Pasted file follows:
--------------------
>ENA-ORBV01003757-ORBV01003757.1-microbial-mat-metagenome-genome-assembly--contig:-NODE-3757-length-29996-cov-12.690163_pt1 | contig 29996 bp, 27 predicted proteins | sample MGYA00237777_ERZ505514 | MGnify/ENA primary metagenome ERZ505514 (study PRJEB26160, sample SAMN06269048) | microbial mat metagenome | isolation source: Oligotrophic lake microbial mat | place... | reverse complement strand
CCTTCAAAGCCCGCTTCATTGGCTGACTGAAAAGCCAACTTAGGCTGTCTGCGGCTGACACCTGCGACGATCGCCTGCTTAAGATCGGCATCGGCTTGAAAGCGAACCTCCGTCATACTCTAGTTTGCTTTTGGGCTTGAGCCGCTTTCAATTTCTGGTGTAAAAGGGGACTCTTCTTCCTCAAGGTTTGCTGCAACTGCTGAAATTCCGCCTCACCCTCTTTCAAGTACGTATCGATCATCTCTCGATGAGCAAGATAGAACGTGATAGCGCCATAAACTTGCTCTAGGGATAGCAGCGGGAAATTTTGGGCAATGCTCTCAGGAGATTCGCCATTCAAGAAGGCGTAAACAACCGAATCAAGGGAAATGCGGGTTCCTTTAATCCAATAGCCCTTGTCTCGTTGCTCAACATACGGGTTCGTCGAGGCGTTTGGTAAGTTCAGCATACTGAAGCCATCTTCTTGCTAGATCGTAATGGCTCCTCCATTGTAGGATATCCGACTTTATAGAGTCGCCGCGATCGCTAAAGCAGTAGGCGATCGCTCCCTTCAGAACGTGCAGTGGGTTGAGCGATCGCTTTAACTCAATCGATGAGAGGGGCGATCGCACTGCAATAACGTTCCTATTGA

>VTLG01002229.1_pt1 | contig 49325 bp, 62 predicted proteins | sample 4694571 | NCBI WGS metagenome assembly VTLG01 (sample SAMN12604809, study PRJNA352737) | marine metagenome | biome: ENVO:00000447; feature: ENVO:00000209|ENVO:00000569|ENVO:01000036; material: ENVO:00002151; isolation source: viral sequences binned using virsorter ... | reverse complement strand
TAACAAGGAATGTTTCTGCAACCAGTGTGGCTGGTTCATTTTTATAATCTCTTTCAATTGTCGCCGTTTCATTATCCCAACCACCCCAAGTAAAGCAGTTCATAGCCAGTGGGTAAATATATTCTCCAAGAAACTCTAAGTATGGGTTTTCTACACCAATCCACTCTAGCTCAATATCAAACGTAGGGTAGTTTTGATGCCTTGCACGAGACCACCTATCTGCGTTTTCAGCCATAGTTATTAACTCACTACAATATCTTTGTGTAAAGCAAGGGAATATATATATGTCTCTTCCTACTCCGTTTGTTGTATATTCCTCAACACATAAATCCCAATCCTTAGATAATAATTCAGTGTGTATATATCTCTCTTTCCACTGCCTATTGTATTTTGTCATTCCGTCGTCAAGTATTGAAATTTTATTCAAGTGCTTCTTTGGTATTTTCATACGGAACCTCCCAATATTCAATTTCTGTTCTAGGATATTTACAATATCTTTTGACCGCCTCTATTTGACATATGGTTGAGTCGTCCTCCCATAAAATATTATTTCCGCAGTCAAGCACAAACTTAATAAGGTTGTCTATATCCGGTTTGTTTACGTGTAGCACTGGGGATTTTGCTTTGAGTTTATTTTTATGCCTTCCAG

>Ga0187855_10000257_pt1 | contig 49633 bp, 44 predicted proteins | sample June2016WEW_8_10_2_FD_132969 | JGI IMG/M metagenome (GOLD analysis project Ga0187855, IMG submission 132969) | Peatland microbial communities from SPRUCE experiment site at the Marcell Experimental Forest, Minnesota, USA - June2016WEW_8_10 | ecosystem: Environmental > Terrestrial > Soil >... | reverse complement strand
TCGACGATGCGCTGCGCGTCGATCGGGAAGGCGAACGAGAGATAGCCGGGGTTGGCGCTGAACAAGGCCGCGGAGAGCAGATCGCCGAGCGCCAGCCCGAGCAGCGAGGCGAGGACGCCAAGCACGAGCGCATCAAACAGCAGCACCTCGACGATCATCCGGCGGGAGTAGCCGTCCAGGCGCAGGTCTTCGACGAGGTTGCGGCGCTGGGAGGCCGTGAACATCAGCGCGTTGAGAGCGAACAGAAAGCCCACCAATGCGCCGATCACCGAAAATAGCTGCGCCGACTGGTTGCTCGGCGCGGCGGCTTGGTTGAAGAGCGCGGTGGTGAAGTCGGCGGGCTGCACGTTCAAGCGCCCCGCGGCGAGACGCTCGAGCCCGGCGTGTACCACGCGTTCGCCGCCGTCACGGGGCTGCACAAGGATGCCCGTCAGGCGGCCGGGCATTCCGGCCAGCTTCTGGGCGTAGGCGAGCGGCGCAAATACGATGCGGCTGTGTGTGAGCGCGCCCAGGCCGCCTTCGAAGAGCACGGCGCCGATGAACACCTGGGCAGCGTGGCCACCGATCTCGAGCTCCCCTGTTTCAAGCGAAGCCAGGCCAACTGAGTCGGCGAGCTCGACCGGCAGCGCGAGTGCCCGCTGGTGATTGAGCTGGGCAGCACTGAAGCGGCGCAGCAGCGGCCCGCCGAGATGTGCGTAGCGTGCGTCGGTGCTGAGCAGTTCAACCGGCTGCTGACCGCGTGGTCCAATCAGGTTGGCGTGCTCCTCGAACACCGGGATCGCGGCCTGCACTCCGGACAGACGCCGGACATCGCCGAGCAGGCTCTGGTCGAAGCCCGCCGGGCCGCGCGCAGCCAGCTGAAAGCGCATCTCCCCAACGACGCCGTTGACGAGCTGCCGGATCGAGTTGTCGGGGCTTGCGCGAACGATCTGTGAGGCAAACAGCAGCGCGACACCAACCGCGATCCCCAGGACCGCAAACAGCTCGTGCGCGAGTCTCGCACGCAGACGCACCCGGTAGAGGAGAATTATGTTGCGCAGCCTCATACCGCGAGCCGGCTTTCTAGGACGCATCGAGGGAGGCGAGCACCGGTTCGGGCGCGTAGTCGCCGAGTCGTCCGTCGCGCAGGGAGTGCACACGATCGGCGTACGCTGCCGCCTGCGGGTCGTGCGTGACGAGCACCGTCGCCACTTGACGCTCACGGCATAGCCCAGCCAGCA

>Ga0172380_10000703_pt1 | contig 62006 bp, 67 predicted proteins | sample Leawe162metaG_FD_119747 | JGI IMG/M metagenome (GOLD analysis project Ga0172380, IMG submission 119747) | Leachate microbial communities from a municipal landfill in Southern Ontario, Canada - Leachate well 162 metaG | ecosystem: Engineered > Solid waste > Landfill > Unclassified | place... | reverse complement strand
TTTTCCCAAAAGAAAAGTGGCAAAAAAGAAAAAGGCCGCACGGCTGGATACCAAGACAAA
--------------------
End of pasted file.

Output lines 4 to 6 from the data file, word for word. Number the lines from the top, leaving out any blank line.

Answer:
TAACAAGGAATGTTTCTGCAACCAGTGTGGCTGGTTCATTTTTATAATCTCTTTCAATTGTCGCCGTTTCATTATCCCAACCACCCCAAGTAAAGCAGTTCATAGCCAGTGGGTAAATATATTCTCCAAGAAACTCTAAGTATGGGTTTTCTACACCAATCCACTCTAGCTCAATATCAAACGTAGGGTAGTTTTGATGCCTTGCACGAGACCACCTATCTGCGTTTTCAGCCATAGTTATTAACTCACTACAATATCTTTGTGTAAAGCAAGGGAATATATATATGTCTCTTCCTACTCCGTTTGTTGTATATTCCTCAACACATAAATCCCAATCCTTAGATAATAATTCAGTGTGTATATATCTCTCTTTCCACTGCCTATTGTATTTTGTCATTCCGTCGTCAAGTATTGAAATTTTATTCAAGTGCTTCTTTGGTATTTTCATACGGAACCTCCCAATATTCAATTTCTGTTCTAGGATATTTACAATATCTTTTGACCGCCTCTATTTGACATATGGTTGAGTCGTCCTCCCATAAAATATTATTTCCGCAGTCAAGCACAAACTTAATAAGGTTGTCTATATCCGGTTTGTTTACGTGTAGCACTGGGGATTTTGCTTTGAGTTTATTTTTATGCCTTCCAG

>Ga0187855_10000257_pt1 | contig 49633 bp, 44 predicted proteins | sample June2016WEW_8_10_2_FD_132969 | JGI IMG/M metagenome (GOLD analysis project Ga0187855, IMG submission 132969) | Peatland microbial communities from SPRUCE experiment site at the Marcell Experimental Forest, Minnesota, USA - June2016WEW_8_10 | ecosystem: Environmental > Terrestrial > Soil >... | reverse complement strand
TCGACGATGCGCTGCGCGTCGATCGGGAAGGCGAACGAGAGATAGCCGGGGTTGGCGCTGAACAAGGCCGCGGAGAGCAGATCGCCGAGCGCCAGCCCGAGCAGCGAGGCGAGGACGCCAAGCACGAGCGCATCAAACAGCAGCACCTCGACGATCATCCGGCGGGAGTAGCCGTCCAGGCGCAGGTCTTCGACGAGGTTGCGGCGCTGGGAGGCCGTGAACATCAGCGCGTTGAGAGCGAACAGAAAGCCCACCAATGCGCCGATCACCGAAAATAGCTGCGCCGACTGGTTGCTCGGCGCGGCGGCTTGGTTGAAGAGCGCGGTGGTGAAGTCGGCGGGCTGCACGTTCAAGCGCCCCGCGGCGAGACGCTCGAGCCCGGCGTGTACCACGCGTTCGCCGCCGTCACGGGGCTGCACAAGGATGCCCGTCAGGCGGCCGGGCATTCCGGCCAGCTTCTGGGCGTAGGCGAGCGGCGCAAATACGATGCGGCTGTGTGTGAGCGCGCCCAGGCCGCCTTCGAAGAGCACGGCGCCGATGAACACCTGGGCAGCGTGGCCACCGATCTCGAGCTCCCCTGTTTCAAGCGAAGCCAGGCCAACTGAGTCGGCGAGCTCGACCGGCAGCGCGAGTGCCCGCTGGTGATTGAGCTGGGCAGCACTGAAGCGGCGCAGCAGCGGCCCGCCGAGATGTGCGTAGCGTGCGTCGGTGCTGAGCAGTTCAACCGGCTGCTGACCGCGTGGTCCAATCAGGTTGGCGTGCTCCTCGAACACCGGGATCGCGGCCTGCACTCCGGACAGACGCCGGACATCGCCGAGCAGGCTCTGGTCGAAGCCCGCCGGGCCGCGCGCAGCCAGCTGAAAGCGCATCTCCCCAACGACGCCGTTGACGAGCTGCCGGATCGAGTTGTCGGGGCTTGCGCGAACGATCTGTGAGGCAAACAGCAGCGCGACACCAACCGCGATCCCCAGGACCGCAAACAGCTCGTGCGCGAGTCTCGCACGCAGACGCACCCGGTAGAGGAGAATTATGTTGCGCAGCCTCATACCGCGAGCCGGCTTTCTAGGACGCATCGAGGGAGGCGAGCACCGGTTCGGGCGCGTAGTCGCCGAGTCGTCCGTCGCGCAGGGAGTGCACACGATCGGCGTACGCTGCCGCCTGCGGGTCGTGCGTGACGAGCACCGTCGCCACTTGACGCTCACGGCATAGCCCAGCCAGCA